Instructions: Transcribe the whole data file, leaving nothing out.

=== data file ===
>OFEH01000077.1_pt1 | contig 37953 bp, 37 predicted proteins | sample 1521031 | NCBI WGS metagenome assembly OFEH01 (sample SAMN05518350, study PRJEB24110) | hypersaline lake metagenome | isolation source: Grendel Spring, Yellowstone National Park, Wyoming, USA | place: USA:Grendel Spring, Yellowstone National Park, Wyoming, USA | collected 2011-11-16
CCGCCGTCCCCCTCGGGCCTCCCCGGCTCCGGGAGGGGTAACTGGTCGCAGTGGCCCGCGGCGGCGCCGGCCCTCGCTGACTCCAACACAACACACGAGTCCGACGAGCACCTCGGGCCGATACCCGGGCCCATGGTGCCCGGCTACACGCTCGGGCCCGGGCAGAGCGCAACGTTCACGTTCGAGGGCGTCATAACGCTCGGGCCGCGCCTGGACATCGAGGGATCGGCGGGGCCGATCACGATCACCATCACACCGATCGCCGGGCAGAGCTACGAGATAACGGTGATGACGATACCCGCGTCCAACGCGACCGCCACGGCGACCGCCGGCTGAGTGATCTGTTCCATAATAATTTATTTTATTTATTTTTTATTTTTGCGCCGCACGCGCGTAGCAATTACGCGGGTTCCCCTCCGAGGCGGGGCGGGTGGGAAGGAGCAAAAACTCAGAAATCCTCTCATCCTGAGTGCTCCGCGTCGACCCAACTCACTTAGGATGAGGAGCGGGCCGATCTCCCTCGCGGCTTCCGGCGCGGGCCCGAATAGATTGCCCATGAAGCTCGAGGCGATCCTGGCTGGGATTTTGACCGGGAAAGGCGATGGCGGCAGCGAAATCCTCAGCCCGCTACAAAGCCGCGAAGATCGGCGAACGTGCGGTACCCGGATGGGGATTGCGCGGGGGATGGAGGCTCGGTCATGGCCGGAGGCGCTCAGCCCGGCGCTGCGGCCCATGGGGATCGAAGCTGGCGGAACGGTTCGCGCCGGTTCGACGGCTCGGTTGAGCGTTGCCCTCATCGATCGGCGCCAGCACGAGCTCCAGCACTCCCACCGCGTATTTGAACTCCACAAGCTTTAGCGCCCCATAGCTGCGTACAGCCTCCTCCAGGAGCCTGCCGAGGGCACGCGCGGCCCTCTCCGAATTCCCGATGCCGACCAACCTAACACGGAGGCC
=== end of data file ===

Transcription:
>OFEH01000077.1_pt1 | contig 37953 bp, 37 predicted proteins | sample 1521031 | NCBI WGS metagenome assembly OFEH01 (sample SAMN05518350, study PRJEB24110) | hypersaline lake metagenome | isolation source: Grendel Spring, Yellowstone National Park, Wyoming, USA | place: USA:Grendel Spring, Yellowstone National Park, Wyoming, USA | collected 2011-11-16
CCGCCGTCCCCCTCGGGCCTCCCCGGCTCCGGGAGGGGTAACTGGTCGCAGTGGCCCGCGGCGGCGCCGGCCCTCGCTGACTCCAACACAACACACGAGTCCGACGAGCACCTCGGGCCGATACCCGGGCCCATGGTGCCCGGCTACACGCTCGGGCCCGGGCAGAGCGCAACGTTCACGTTCGAGGGCGTCATAACGCTCGGGCCGCGCCTGGACATCGAGGGATCGGCGGGGCCGATCACGATCACCATCACACCGATCGCCGGGCAGAGCTACGAGATAACGGTGATGACGATACCCGCGTCCAACGCGACCGCCACGGCGACCGCCGGCTGAGTGATCTGTTCCATAATAATTTATTTTATTTATTTTTTATTTTTGCGCCGCACGCGCGTAGCAATTACGCGGGTTCCCCTCCGAGGCGGGGCGGGTGGGAAGGAGCAAAAACTCAGAAATCCTCTCATCCTGAGTGCTCCGCGTCGACCCAACTCACTTAGGATGAGGAGCGGGCCGATCTCCCTCGCGGCTTCCGGCGCGGGCCCGAATAGATTGCCCATGAAGCTCGAGGCGATCCTGGCTGGGATTTTGACCGGGAAAGGCGATGGCGGCAGCGAAATCCTCAGCCCGCTACAAAGCCGCGAAGATCGGCGAACGTGCGGTACCCGGATGGGGATTGCGCGGGGGATGGAGGCTCGGTCATGGCCGGAGGCGCTCAGCCCGGCGCTGCGGCCCATGGGGATCGAAGCTGGCGGAACGGTTCGCGCCGGTTCGACGGCTCGGTTGAGCGTTGCCCTCATCGATCGGCGCCAGCACGAGCTCCAGCACTCCCACCGCGTATTTGAACTCCACAAGCTTTAGCGCCCCATAGCTGCGTACAGCCTCCTCCAGGAGCCTGCCGAGGGCACGCGCGGCCCTCTCCGAATTCCCGATGCCGACCAACCTAACACGGAGGCC